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J Urol. 2004 Apr;171(4):1589-93.

Fimch antiserum inhibits the adherence of Escherichia coli to cells collected by voided urine specimens of diabetic women.

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1
Department of Medicine, University Medical Center Utrecht, Utrecht, The Netherlands.

Abstract

PURPOSE:

With the increasing problem of resistance in pathogenic microorganisms the development of nonantimicrobial therapies is important. Diabetes mellitus (DM) is associated with an increased incidence of urinary tract infections. The majority of Escherichia coli strains, which is the most prevalent uropathogen, have type 1 fimbriae that bind to uroplakin in the bladder, as mediated by the adhesin FimH. A vaccine is being developed based on FimH adhesion.

MATERIALS AND METHODS:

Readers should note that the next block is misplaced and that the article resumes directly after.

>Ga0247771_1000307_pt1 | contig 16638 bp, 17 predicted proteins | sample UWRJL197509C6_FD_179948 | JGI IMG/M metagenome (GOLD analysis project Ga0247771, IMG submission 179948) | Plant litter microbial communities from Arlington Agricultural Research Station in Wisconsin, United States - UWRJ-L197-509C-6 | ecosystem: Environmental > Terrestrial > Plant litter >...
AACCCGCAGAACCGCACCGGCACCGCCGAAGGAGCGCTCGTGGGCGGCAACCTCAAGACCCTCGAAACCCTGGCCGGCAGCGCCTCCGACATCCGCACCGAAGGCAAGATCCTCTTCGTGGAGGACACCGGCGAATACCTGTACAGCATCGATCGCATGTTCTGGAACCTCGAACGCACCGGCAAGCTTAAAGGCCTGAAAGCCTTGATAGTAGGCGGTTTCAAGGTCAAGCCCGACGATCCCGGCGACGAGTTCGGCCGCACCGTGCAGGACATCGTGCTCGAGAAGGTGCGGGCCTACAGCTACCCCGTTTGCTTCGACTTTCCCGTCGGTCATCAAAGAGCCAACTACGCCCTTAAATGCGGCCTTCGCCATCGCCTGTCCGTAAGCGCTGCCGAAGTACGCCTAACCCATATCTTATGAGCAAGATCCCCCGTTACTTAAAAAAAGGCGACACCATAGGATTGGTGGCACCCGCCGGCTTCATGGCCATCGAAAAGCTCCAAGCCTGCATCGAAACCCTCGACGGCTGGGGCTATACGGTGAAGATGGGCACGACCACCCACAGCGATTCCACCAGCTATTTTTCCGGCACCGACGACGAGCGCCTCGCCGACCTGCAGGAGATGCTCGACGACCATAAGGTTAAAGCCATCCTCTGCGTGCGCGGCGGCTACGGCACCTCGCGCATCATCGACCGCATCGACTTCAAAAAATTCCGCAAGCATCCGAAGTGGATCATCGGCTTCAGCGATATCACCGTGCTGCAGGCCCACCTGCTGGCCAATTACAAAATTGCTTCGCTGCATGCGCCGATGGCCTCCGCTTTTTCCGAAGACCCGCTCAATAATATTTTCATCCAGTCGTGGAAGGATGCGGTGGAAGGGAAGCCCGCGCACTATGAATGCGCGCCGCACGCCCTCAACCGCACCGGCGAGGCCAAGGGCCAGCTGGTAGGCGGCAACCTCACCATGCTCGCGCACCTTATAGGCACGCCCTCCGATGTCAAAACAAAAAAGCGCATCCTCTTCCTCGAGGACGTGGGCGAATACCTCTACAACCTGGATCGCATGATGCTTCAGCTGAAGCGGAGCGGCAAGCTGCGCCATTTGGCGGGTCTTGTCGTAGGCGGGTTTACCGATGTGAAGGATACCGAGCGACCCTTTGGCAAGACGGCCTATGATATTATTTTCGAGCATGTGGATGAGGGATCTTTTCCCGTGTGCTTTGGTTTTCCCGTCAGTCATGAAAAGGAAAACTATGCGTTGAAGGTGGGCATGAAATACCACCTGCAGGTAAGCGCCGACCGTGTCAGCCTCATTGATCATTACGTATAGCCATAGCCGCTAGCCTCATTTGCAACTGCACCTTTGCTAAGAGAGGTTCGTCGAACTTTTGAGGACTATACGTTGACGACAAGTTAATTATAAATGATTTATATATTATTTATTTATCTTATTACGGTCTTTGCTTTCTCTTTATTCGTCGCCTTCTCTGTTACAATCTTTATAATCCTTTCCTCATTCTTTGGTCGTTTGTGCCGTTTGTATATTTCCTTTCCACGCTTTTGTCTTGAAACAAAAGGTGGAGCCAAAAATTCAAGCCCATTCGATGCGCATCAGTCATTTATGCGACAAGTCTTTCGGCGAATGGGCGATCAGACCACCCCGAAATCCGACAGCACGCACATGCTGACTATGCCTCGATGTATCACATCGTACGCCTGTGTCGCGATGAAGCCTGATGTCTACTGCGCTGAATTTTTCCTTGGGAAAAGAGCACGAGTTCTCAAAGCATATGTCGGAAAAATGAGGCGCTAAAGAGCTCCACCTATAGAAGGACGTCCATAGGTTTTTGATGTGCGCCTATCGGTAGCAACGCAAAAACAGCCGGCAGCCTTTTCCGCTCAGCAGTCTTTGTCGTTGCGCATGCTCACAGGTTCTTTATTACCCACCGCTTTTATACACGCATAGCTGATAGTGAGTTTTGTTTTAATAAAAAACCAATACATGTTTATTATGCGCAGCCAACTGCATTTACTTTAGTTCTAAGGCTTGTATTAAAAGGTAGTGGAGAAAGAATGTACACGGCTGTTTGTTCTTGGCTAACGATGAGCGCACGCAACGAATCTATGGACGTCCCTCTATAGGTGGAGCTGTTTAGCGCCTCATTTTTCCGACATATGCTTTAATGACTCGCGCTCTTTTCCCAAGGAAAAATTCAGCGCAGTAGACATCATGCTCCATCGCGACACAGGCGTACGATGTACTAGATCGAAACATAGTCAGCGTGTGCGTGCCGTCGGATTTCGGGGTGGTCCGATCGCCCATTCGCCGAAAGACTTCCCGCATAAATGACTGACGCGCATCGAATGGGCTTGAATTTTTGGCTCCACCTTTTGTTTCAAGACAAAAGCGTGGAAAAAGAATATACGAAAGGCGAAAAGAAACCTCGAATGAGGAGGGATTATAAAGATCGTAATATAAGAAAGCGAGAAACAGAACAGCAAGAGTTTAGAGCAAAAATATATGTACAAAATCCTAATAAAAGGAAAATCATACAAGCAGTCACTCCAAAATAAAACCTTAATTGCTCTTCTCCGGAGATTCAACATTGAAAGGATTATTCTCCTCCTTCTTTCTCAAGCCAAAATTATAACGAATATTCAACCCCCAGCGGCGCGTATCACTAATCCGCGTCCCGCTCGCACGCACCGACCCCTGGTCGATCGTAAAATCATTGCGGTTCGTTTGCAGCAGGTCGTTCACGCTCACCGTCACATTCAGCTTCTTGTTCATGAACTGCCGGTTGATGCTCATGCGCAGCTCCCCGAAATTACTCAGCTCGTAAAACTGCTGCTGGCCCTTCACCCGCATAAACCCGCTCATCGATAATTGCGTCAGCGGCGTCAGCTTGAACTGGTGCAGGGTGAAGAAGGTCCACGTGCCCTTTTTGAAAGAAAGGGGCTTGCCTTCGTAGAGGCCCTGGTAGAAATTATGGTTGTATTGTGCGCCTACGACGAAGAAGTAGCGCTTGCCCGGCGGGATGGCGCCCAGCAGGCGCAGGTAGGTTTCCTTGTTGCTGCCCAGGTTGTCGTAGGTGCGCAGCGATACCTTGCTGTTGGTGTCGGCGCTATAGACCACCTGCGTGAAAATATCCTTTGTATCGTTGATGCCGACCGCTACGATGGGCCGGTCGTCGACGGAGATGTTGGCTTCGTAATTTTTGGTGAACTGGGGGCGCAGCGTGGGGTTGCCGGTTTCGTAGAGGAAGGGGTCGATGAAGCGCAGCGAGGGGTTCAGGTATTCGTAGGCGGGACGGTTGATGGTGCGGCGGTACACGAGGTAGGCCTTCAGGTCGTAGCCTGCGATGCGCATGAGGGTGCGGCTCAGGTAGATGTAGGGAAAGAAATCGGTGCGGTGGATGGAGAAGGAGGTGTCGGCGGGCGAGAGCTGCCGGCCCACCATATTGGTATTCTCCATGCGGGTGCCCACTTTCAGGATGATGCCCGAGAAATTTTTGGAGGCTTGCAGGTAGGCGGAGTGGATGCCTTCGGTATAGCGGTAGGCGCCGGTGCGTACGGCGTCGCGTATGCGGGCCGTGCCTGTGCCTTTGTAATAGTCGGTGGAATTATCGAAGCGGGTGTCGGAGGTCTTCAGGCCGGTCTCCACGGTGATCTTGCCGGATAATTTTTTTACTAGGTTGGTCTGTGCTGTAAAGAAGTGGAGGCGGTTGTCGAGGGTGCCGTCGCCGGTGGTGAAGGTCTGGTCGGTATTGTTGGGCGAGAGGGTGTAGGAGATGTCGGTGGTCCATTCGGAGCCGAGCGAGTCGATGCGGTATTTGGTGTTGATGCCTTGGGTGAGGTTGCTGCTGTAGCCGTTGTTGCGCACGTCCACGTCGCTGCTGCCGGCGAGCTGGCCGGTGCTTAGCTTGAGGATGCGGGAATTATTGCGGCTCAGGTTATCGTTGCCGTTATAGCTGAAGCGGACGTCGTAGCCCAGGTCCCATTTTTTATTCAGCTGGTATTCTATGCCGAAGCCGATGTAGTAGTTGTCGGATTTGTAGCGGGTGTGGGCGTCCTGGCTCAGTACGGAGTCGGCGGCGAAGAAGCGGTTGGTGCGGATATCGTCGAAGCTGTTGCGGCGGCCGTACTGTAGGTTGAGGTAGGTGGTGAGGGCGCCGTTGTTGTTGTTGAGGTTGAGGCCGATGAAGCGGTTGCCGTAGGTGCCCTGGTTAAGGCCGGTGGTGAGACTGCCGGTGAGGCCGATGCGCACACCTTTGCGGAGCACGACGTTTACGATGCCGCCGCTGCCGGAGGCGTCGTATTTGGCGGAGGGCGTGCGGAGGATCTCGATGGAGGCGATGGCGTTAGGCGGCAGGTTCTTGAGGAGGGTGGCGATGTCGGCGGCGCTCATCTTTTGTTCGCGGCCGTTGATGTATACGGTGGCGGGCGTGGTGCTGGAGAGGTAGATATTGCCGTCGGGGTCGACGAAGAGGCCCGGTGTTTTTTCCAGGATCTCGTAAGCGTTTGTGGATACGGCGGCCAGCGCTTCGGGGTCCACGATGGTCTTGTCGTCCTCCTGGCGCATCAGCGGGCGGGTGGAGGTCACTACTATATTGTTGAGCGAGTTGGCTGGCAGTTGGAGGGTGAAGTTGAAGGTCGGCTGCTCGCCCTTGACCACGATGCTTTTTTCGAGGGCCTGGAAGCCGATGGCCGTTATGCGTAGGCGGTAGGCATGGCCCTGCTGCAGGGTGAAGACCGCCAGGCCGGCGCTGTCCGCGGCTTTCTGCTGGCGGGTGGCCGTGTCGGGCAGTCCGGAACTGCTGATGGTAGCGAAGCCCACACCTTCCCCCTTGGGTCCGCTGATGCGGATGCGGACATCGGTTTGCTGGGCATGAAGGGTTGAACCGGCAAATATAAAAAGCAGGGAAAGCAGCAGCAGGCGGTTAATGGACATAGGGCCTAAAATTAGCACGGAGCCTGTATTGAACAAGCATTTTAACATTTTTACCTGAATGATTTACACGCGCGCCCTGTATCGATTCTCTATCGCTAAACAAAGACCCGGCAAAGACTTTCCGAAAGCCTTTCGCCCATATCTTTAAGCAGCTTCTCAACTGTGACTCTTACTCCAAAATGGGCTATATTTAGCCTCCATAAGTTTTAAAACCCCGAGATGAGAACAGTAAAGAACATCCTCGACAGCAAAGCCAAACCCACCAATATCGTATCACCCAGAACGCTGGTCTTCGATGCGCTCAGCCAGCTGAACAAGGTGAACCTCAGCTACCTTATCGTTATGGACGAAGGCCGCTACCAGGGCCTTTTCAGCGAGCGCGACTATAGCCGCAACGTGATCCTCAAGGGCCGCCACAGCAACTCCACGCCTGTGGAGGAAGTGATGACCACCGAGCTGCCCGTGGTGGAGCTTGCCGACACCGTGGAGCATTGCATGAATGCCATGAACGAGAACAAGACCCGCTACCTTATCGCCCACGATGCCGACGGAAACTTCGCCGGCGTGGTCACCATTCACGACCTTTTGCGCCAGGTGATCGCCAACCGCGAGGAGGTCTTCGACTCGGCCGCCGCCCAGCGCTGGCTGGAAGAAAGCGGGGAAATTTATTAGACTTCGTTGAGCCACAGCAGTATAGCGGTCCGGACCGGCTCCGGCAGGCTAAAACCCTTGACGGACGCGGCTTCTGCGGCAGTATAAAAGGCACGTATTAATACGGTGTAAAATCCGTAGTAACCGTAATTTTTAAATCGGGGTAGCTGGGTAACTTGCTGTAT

The sequence of FimH adhesion of 29 E. coli strains isolated from women with DM was determined. For adherence experiments we used E. coli isolated from women with DM and a T24 bladder cell line as well as the 2 well-defined type 1 fimbriated E. coli strains Ctrl 39 and NU14, and uroepithelial cells from women with DM.

RESULTS:

The fimH sequence of E. coli strains isolated from women with DM was highly homologous to the known fimH sequence of E. coli from patients without DM. Adherence assays in a T24 bladder cell line showed that adherence of these E. coli strains from women with DM could be inhibited by pre-incubation with antiserum raised against the chaperone-adhesin complex FimC-FimH. AntiFimCH antiserum also inhibited the adherence of the 2 well-defined E. coli strains expressing type 1 fimbriae, NU14 and Ctrl 39, but not of the FimH mutant strain NU14 H-, to uroepithelial cells from women with DM.

CONCLUSIONS:

These findings suggest that a vaccine based on FimH adhesin of type 1 fimbriated E. coli is a potential method of preventing urinary tract infection in women with DM.

[Indexed for MEDLINE]

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